I’ve always thought that I’m safely within the bounds of orthodoxy when I say that the Christian faith is about loving God and loving others.
I was wrong.
I realized this as I read an article about the brilliant poet Percy Bysshe Shelley. (And yes, I understand that this is essentially a declaration that I am a hopeless literary nerd.) The author said that, like many genius intellectuals, Shelley had a fatal flaw: “He loved humanity in general but was often cruel to human beings in particular. He burned with a fierce love, but it was an abstract flame and the poor mortals who came near it were often scorched. He put ideas before people and his life is a testament to how heartless ideas can be.”
I’m an idealist. I love ideas and the power they have to shape our thinking. That’s one important reason why this blog exists. So this concerned me, because I never, ever want to be like that.
That’s when I realized that Jesus was very specific when naming the second-greatest commandment. It’s not “love others.” It’s “love your neighbor as yourself.” And he got even more specific when pressed to explain what that meant, telling the Parable of the Good Samaritan. It’s not “love humanity.” It’s “love the guy you walk right past who needs your help.”
Clearly, Jesus wasn’t talking about loving others in some vague, abstract sense. He was talking about loving the person right next to you. The kid with the runny nose who keeps wiping it on his sleeve. The student who raises his hand and argues with everyone just because he likes being right. The waitress who glares at you as if you’re inconveniencing her when you politely request a new glass of water because there’s a dead fly in yours. That chatty coworker who doesn’t seem to understand that you have other things to do besides listening to a travelogue about her Alaskan cruise.
That’s what loving your neighbor means. And that’s a lot harder. When you can zoom out to humanity in general, you can see all the good things about our species: consciousness, progress, self-sacrifice, unity.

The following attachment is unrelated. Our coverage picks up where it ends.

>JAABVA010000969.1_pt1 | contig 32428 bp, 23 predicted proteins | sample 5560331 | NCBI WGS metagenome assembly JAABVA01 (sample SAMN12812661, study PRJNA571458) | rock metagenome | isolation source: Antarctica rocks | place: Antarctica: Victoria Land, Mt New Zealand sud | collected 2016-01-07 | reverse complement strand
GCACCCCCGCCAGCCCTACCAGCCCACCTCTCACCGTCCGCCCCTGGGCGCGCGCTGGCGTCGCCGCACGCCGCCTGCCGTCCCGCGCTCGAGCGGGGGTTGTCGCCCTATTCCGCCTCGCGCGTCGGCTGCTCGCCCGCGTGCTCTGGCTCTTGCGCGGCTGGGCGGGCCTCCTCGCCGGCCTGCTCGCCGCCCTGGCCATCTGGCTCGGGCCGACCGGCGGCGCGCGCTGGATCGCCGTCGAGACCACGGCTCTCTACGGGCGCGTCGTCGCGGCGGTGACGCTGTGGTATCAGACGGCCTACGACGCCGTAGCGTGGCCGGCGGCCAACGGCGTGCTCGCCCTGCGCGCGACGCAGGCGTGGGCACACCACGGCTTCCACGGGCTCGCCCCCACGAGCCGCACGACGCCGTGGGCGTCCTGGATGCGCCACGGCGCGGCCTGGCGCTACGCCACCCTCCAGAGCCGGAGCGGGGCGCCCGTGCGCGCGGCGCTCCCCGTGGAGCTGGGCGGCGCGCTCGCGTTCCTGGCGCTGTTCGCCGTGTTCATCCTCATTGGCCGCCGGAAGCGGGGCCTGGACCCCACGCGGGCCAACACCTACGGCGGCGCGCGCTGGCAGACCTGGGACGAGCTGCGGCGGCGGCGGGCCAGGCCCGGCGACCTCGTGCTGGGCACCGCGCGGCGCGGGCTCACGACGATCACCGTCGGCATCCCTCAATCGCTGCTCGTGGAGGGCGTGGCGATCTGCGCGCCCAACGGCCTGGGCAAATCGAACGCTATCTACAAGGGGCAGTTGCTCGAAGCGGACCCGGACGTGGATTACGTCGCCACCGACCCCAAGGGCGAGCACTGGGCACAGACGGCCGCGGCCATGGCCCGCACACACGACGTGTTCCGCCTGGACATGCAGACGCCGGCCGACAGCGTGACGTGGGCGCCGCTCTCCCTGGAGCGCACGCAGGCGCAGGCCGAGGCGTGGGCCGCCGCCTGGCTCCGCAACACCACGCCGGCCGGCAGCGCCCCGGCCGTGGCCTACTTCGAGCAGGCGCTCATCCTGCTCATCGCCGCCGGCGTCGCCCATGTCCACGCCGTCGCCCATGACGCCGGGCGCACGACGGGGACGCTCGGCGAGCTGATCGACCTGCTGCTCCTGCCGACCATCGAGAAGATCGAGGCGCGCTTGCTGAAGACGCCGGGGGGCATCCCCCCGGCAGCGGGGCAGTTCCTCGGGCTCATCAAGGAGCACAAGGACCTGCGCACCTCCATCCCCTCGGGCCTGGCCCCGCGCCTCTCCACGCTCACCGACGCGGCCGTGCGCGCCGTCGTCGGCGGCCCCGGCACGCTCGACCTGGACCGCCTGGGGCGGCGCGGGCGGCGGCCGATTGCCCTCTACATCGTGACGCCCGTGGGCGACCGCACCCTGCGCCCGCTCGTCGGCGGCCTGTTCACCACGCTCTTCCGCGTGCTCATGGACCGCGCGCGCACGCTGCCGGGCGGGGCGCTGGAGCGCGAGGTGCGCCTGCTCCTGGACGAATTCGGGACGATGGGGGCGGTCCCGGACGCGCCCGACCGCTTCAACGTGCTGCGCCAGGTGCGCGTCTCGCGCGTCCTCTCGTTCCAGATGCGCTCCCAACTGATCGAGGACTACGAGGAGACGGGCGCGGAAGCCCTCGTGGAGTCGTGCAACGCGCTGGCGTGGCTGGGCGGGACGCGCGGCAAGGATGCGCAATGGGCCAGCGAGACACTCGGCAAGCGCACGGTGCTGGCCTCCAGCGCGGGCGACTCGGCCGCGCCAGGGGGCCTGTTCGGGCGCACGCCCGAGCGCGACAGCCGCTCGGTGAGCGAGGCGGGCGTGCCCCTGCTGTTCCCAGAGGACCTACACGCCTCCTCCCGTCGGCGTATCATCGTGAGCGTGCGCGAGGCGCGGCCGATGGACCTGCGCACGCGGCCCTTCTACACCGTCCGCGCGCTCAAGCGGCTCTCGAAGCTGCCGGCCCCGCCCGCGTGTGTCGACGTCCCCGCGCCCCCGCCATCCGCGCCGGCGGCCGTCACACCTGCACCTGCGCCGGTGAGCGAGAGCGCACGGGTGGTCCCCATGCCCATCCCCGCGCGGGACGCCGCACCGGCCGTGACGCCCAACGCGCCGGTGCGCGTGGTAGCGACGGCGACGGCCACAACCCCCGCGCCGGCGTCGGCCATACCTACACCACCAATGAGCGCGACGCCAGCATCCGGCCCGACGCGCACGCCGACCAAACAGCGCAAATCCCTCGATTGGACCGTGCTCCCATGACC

Take a look at the commercials during the Olympics for a good example of this. Because, in a vague sense, the entire world is working toward a noble goal alongside each other, the ads often exalt the universals: our admiration of hard work, love for moms, drive to succeed, and so on.
But then when you listen to interviews with individual competitors, American or otherwise, things get slightly less feel-good and rosy. These are people. Admiration of hard work was the force that kept the teenager from having a normal life. Love for mom, sure, but watch his parents in the stand shouting in frustration when he gets a silver medal. And that drive to succeed? Sometimes it comes out in overly competitive jabs at teammates.
When you look at humanity, it’s easy to love. But then you look at humans, and it gets much harder.
And I think I know why, at least for myself. The farther back I zoom from people, the more they look like me. When I get close enough to see faces, I can also see differences of opinion, ugly habits, hypocrisies, and annoying quirks.
And sometimes I forget that I have a lot of those too.
It doesn’t mean pretending that people are inherently lovable, because they’re not. But neither am I.
Love God. Love that person right next to me. That’s what it’s all about.